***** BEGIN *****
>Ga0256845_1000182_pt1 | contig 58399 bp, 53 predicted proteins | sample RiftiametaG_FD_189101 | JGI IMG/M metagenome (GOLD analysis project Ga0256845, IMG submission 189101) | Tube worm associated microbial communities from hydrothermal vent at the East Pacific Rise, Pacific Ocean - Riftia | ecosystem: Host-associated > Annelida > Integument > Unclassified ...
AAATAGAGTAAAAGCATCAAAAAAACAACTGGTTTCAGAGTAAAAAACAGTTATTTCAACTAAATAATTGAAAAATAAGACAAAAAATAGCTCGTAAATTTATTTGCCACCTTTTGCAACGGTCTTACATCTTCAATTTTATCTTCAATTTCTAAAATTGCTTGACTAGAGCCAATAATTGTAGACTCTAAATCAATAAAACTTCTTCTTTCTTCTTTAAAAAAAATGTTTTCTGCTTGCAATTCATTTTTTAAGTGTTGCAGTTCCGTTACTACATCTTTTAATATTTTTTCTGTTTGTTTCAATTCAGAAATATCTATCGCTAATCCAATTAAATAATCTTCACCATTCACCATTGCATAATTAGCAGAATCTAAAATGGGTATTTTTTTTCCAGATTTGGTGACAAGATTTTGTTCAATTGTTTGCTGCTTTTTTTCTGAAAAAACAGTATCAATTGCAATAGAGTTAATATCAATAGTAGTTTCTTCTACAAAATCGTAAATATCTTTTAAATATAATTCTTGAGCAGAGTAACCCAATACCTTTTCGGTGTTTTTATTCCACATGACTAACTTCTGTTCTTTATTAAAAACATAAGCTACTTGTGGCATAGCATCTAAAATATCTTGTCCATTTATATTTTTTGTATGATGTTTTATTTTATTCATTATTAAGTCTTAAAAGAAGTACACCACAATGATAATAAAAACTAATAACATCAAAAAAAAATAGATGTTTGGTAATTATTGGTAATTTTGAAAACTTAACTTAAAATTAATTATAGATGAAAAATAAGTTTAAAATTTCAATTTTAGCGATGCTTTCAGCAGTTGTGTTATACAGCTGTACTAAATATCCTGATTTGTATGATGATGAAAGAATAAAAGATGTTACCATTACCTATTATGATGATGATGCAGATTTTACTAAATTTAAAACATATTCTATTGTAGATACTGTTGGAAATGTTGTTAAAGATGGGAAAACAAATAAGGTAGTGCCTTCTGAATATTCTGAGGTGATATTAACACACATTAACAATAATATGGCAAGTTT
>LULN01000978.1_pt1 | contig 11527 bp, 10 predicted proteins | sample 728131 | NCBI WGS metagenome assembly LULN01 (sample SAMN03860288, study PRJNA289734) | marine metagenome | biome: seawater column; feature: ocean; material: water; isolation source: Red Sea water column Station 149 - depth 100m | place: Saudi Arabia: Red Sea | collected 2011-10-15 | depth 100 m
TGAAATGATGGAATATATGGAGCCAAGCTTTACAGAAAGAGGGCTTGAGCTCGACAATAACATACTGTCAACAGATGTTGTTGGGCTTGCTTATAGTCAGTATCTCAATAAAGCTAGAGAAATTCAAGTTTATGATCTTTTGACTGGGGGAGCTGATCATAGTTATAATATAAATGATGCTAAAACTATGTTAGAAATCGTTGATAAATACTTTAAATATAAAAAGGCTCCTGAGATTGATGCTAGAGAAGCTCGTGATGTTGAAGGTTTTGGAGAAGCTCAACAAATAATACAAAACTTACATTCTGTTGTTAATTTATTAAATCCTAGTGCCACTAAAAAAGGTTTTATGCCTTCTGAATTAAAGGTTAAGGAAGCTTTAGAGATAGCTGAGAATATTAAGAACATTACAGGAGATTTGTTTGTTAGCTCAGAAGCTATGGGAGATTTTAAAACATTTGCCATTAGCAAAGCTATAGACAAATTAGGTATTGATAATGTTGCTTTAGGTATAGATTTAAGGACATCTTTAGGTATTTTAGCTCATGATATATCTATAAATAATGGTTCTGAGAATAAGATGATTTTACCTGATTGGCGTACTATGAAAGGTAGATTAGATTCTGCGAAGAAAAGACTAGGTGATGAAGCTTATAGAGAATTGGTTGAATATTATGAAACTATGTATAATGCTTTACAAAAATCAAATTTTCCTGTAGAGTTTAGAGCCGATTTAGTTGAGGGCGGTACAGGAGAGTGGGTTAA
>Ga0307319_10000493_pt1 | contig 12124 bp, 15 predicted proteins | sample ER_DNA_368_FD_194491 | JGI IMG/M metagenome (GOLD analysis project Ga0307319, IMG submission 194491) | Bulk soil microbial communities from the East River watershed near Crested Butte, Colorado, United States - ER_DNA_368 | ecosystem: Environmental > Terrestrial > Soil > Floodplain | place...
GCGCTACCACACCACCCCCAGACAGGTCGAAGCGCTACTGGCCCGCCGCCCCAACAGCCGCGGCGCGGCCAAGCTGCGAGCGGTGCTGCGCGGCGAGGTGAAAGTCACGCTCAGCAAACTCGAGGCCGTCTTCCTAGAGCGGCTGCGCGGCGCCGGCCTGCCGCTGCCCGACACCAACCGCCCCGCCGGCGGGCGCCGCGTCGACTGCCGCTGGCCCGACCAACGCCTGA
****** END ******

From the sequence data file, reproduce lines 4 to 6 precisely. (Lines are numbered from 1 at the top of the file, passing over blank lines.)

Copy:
TGAAATGATGGAATATATGGAGCCAAGCTTTACAGAAAGAGGGCTTGAGCTCGACAATAACATACTGTCAACAGATGTTGTTGGGCTTGCTTATAGTCAGTATCTCAATAAAGCTAGAGAAATTCAAGTTTATGATCTTTTGACTGGGGGAGCTGATCATAGTTATAATATAAATGATGCTAAAACTATGTTAGAAATCGTTGATAAATACTTTAAATATAAAAAGGCTCCTGAGATTGATGCTAGAGAAGCTCGTGATGTTGAAGGTTTTGGAGAAGCTCAACAAATAATACAAAACTTACATTCTGTTGTTAATTTATTAAATCCTAGTGCCACTAAAAAAGGTTTTATGCCTTCTGAATTAAAGGTTAAGGAAGCTTTAGAGATAGCTGAGAATATTAAGAACATTACAGGAGATTTGTTTGTTAGCTCAGAAGCTATGGGAGATTTTAAAACATTTGCCATTAGCAAAGCTATAGACAAATTAGGTATTGATAATGTTGCTTTAGGTATAGATTTAAGGACATCTTTAGGTATTTTAGCTCATGATATATCTATAAATAATGGTTCTGAGAATAAGATGATTTTACCTGATTGGCGTACTATGAAAGGTAGATTAGATTCTGCGAAGAAAAGACTAGGTGATGAAGCTTATAGAGAATTGGTTGAATATTATGAAACTATGTATAATGCTTTACAAAAATCAAATTTTCCTGTAGAGTTTAGAGCCGATTTAGTTGAGGGCGGTACAGGAGAGTGGGTTAA
>Ga0307319_10000493_pt1 | contig 12124 bp, 15 predicted proteins | sample ER_DNA_368_FD_194491 | JGI IMG/M metagenome (GOLD analysis project Ga0307319, IMG submission 194491) | Bulk soil microbial communities from the East River watershed near Crested Butte, Colorado, United States - ER_DNA_368 | ecosystem: Environmental > Terrestrial > Soil > Floodplain | place...
GCGCTACCACACCACCCCCAGACAGGTCGAAGCGCTACTGGCCCGCCGCCCCAACAGCCGCGGCGCGGCCAAGCTGCGAGCGGTGCTGCGCGGCGAGGTGAAAGTCACGCTCAGCAAACTCGAGGCCGTCTTCCTAGAGCGGCTGCGCGGCGCCGGCCTGCCGCTGCCCGACACCAACCGCCCCGCCGGCGGGCGCCGCGTCGACTGCCGCTGGCCCGACCAACGCCTGA